Titanfall is a magnificent game with a fascinating history. I'm not referring to the game's backstory, which can be hazy at times, but rather the story of how the franchise came to be. Respawn Entertainment was founded by the former heads of Infinity Ward after they were dismissed by Activision. A great many members of Infinity Ward joined Respawn shortly after the dismissal and Titanfall and Titanfall 2 are the two games the studio has released since its creation. Why is this important to our review of Titanfall 2? Because it gives perspective to the obvious love and passion that went into creating this game. Respawn has delivered a game with incredible fluidity that embraces things that the gaming community has been clamoring for for years. And chances are that you haven't played it yet or possibly even considered it until tonight.
I sincerely hope that the Game of the Year nomination for Titanfall 2 does something to bolster its sales. It was released at a difficult time, just a week after Battlefield 1 which took the community by storm. Even I was slow to come to Titanfall 2, and I am a die hard Titanfall fan. In fact, the sales have been so low, that the digital sales are down 72% over the first in the series despite having launched the sequel on multiple platforms instead of sticking with XBox exclusivity.
I'm here to tell you about all the wonderful things that Titanfall 2 does to make its players happy and comfortable. Let's start off with the price. At the moment, Titanfall 2 is still retailing for $60, the standard full price for a AAA game. I, like most people, expected that there would also be another $30 I'd have to shell out for the season pass so I could play all of the maps. What I learned however, is that there is no season pass. Respawn has launched Titanfall 2 with a pledge to keep all of the DLC free. There is also no in-game currency exchange, preventing players from spending their way to the best gear. Instead, everyone earns credits and "merits" in games based on their achievements, play style, teamwork and kills. You can use the credits to unlock gear early. At the moment, I'm saving up for the G-2 rifle and/or the superb R-97 SMG, a gun that I mopped the floor with in Titanfall. Atop that, there are now many different Titan's, each with their own suite of abilities to unlock. Each has set weapons suited for specific tactical approaches, but there is enough flexibility in the abilities that you can tweak any Titan to better suit your play style.
Those are just some of the in-game customization options available. there are so many options for players that it's easy to get lost in them. If you look into the control settings, however, you'll find yourself confronting the most widely customizable interface I've ever seen in an FPS. You can tweak the look sensitivity and dead zone of the fine aim and movement separately and can change the response curves to fit your setup and preferences.
In game, Titanfall 2 performs beautifully. In multiplayer, I've had steady frame rates with almost no lag. The fluidity to the movement and the feel of the weapons is just sublime. The game emphasizes movement quite heavily, requiring a tight control scheme. The result is the absolute smoothest controlling shooter the world has ever seen. Movement, shooting, aiming, double-jumping, wall running, are all so well mapped and respond so quickly that it sometimes feels preternatural. Once you call down your titan, the movement loses none of it's responsiveness, but things slow a bit to let you feel the weight of the 20 ton robot you're in control of and remind you that your tactics need to change somewhat. It's an excellent cue.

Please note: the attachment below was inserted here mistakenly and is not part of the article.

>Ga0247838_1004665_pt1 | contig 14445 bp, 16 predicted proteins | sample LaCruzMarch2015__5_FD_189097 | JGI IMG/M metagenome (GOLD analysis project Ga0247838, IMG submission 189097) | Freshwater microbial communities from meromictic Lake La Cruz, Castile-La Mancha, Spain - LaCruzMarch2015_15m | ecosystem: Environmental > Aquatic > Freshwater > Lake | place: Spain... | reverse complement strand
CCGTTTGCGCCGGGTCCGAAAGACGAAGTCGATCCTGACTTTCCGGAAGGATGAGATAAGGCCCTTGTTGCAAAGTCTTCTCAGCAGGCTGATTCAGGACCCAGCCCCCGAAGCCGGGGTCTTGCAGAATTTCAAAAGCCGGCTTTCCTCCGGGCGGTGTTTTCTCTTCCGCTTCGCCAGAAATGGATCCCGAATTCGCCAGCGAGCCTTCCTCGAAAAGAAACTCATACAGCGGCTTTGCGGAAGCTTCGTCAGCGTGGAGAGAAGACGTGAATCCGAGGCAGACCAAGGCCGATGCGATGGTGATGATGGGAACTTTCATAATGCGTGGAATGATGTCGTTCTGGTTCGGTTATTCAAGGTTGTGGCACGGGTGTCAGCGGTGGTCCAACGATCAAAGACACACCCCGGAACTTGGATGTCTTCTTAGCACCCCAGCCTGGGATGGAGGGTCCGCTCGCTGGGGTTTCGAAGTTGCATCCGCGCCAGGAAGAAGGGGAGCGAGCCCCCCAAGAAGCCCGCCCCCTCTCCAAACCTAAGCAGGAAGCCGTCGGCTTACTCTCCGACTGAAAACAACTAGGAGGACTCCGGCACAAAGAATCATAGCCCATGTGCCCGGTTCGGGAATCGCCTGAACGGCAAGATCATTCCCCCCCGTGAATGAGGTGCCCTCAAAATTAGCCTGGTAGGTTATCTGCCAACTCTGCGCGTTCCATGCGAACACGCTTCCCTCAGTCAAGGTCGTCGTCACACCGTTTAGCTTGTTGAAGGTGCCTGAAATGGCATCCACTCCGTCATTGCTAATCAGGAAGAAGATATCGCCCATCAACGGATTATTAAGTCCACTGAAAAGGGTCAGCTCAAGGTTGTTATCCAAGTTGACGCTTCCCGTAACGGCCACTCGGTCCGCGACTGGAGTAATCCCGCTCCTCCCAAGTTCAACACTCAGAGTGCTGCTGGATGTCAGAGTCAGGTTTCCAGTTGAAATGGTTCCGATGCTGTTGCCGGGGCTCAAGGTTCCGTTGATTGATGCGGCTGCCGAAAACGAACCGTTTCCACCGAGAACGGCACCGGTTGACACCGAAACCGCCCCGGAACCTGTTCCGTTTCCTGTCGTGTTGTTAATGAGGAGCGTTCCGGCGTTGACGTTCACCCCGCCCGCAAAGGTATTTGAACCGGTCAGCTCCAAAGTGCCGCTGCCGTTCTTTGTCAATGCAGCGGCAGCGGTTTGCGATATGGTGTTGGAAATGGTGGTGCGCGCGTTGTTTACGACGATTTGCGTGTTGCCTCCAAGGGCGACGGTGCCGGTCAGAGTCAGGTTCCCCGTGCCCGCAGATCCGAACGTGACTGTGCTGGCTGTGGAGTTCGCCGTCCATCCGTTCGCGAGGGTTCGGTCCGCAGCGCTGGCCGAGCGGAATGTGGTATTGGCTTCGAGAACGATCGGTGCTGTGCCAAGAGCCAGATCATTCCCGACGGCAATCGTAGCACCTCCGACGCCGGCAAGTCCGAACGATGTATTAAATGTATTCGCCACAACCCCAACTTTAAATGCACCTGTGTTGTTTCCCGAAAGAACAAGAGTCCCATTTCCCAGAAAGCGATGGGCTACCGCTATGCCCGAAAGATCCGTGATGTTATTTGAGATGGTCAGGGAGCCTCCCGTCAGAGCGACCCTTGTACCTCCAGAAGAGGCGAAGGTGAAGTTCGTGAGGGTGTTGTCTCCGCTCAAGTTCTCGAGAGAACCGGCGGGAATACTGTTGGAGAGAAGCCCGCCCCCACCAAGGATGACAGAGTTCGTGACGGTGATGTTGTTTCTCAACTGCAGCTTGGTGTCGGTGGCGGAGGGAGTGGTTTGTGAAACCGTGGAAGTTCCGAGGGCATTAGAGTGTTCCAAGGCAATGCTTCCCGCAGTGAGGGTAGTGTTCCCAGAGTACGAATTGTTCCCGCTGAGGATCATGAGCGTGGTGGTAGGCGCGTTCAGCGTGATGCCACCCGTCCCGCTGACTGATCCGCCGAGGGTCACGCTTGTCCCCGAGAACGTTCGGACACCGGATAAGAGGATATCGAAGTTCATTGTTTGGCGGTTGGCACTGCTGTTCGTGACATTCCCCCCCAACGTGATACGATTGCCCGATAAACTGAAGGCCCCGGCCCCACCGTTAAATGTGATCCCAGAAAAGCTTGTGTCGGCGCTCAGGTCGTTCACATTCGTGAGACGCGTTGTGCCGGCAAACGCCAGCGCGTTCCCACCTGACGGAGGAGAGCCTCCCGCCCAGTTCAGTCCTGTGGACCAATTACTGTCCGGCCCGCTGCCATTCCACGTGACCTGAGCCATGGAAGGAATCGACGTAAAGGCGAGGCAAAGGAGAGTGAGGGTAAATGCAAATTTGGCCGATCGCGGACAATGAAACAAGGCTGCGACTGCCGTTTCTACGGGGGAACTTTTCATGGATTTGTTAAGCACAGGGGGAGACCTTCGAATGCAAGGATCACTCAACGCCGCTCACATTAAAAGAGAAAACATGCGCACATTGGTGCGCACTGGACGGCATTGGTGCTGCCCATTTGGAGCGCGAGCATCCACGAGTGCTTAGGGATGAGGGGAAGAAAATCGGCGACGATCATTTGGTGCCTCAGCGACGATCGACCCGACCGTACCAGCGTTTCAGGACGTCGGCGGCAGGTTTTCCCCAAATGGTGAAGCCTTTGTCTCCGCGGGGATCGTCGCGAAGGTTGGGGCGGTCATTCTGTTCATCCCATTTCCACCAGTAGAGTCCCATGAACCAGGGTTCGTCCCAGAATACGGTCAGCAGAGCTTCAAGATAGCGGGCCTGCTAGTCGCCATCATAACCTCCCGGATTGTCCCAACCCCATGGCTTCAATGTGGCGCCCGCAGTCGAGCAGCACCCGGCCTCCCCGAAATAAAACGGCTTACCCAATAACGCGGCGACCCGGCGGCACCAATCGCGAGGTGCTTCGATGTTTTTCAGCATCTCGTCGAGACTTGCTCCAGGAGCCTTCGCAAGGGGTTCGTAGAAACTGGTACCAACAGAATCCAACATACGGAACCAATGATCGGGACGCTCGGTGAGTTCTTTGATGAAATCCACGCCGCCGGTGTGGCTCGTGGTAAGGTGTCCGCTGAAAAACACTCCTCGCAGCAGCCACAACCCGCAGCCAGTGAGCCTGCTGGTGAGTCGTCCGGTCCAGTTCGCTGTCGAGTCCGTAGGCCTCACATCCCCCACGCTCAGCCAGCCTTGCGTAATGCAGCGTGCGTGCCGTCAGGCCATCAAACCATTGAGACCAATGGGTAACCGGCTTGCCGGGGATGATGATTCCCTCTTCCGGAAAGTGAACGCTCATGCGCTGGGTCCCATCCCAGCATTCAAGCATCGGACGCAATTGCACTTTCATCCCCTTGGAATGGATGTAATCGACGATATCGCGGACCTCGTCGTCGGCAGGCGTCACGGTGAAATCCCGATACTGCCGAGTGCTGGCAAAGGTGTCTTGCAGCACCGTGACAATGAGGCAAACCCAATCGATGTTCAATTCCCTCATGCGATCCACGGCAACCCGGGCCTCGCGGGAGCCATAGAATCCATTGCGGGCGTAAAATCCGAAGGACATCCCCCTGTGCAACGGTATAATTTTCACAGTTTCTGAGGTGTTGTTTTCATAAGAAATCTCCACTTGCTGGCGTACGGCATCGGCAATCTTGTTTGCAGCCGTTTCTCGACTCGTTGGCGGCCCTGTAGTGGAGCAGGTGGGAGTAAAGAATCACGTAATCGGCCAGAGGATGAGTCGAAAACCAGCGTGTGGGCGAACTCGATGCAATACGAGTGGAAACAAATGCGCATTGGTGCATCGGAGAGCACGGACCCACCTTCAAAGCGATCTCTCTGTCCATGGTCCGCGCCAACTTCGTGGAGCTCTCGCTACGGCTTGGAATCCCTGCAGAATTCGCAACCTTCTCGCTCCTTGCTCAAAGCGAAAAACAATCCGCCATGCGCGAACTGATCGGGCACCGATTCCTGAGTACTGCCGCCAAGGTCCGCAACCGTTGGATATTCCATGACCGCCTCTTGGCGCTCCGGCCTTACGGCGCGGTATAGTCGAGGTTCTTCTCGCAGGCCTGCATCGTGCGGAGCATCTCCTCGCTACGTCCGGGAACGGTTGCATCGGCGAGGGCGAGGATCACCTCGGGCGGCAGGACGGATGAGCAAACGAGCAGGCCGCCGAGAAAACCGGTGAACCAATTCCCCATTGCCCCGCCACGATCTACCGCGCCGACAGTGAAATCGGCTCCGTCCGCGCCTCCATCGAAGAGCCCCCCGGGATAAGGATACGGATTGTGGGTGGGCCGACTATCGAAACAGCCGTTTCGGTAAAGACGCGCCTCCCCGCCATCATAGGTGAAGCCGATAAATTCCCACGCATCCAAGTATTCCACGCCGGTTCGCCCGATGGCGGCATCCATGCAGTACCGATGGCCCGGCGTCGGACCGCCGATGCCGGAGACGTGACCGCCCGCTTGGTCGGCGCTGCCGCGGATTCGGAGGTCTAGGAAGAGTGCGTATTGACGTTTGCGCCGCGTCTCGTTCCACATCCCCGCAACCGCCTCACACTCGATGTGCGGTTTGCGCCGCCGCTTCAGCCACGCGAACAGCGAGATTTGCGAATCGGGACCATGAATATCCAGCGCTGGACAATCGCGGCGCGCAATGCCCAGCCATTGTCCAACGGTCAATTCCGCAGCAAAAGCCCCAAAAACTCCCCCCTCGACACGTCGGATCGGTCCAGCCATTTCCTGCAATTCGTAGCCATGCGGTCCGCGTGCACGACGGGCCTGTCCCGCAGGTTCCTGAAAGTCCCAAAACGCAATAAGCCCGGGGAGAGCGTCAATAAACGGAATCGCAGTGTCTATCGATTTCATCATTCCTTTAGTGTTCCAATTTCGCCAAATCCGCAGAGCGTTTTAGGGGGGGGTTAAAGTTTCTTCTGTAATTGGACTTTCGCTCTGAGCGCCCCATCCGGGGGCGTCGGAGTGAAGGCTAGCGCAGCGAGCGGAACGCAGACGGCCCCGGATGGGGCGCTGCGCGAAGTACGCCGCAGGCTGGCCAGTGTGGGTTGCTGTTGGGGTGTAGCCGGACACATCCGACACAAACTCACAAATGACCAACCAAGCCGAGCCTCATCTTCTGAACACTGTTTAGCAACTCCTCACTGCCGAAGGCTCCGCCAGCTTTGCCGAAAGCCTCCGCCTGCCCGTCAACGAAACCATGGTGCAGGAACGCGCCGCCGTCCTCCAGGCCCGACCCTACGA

The first Titanfall launched without a traditional campaign. Instead, it featured an "always multiplayer" experience that many critics hated. Instead of being the hero of the story, you were simply present for it. Each level played as one of the traditional multiplayer modes in the game, and the enemy AI was bolstered by other actual players. I thought that the approach was inventive and worked very well. Instead of having to find my way through numerous objectives, I could just play while listening and watching the story unfold before me. I don't think Respawn was given enough credit for creating a campaign experience that believably moved forward no matter whether your team won or lost.
Titanfall 2 does include a dedicated single player campaign, and I recommend that everyone picking up the game play this first as it provides a solid opportunity to test out the movement system, the numerous abilities, weapons and Titan load-outs before jumping into the multiplayer. I have to admit that I was not expecting the single player experience to be so solid and well fleshed out. The story of Jack Cooper and his Titan BT is really enjoyable and maintains a solid flow from moments that let you feel awesome and challenging puzzles and platforming (platforming? in an FPS?!) that really make you work. I only wish that Respawn had provided more backstory for the game. Even returning players like myself struggle to keep up at times with the events and characters I'm sure have history behind them that I'm just not aware of. When you consider that anyone playing on the PS4, likely hasn't played the first game, it is really strange that they didn't do more to bring the new crowd up to speed.
Titanfall 2 is a game that ought to be in every shooter fan's library. It stands head and shoulders above anything else out there. From the silky smooth play experience, to the deeply customizable controls, to the challenging and interesting campaign, to the lack of a high-priced season pass, Titanfall 2 has more to offer than any other shooter this year.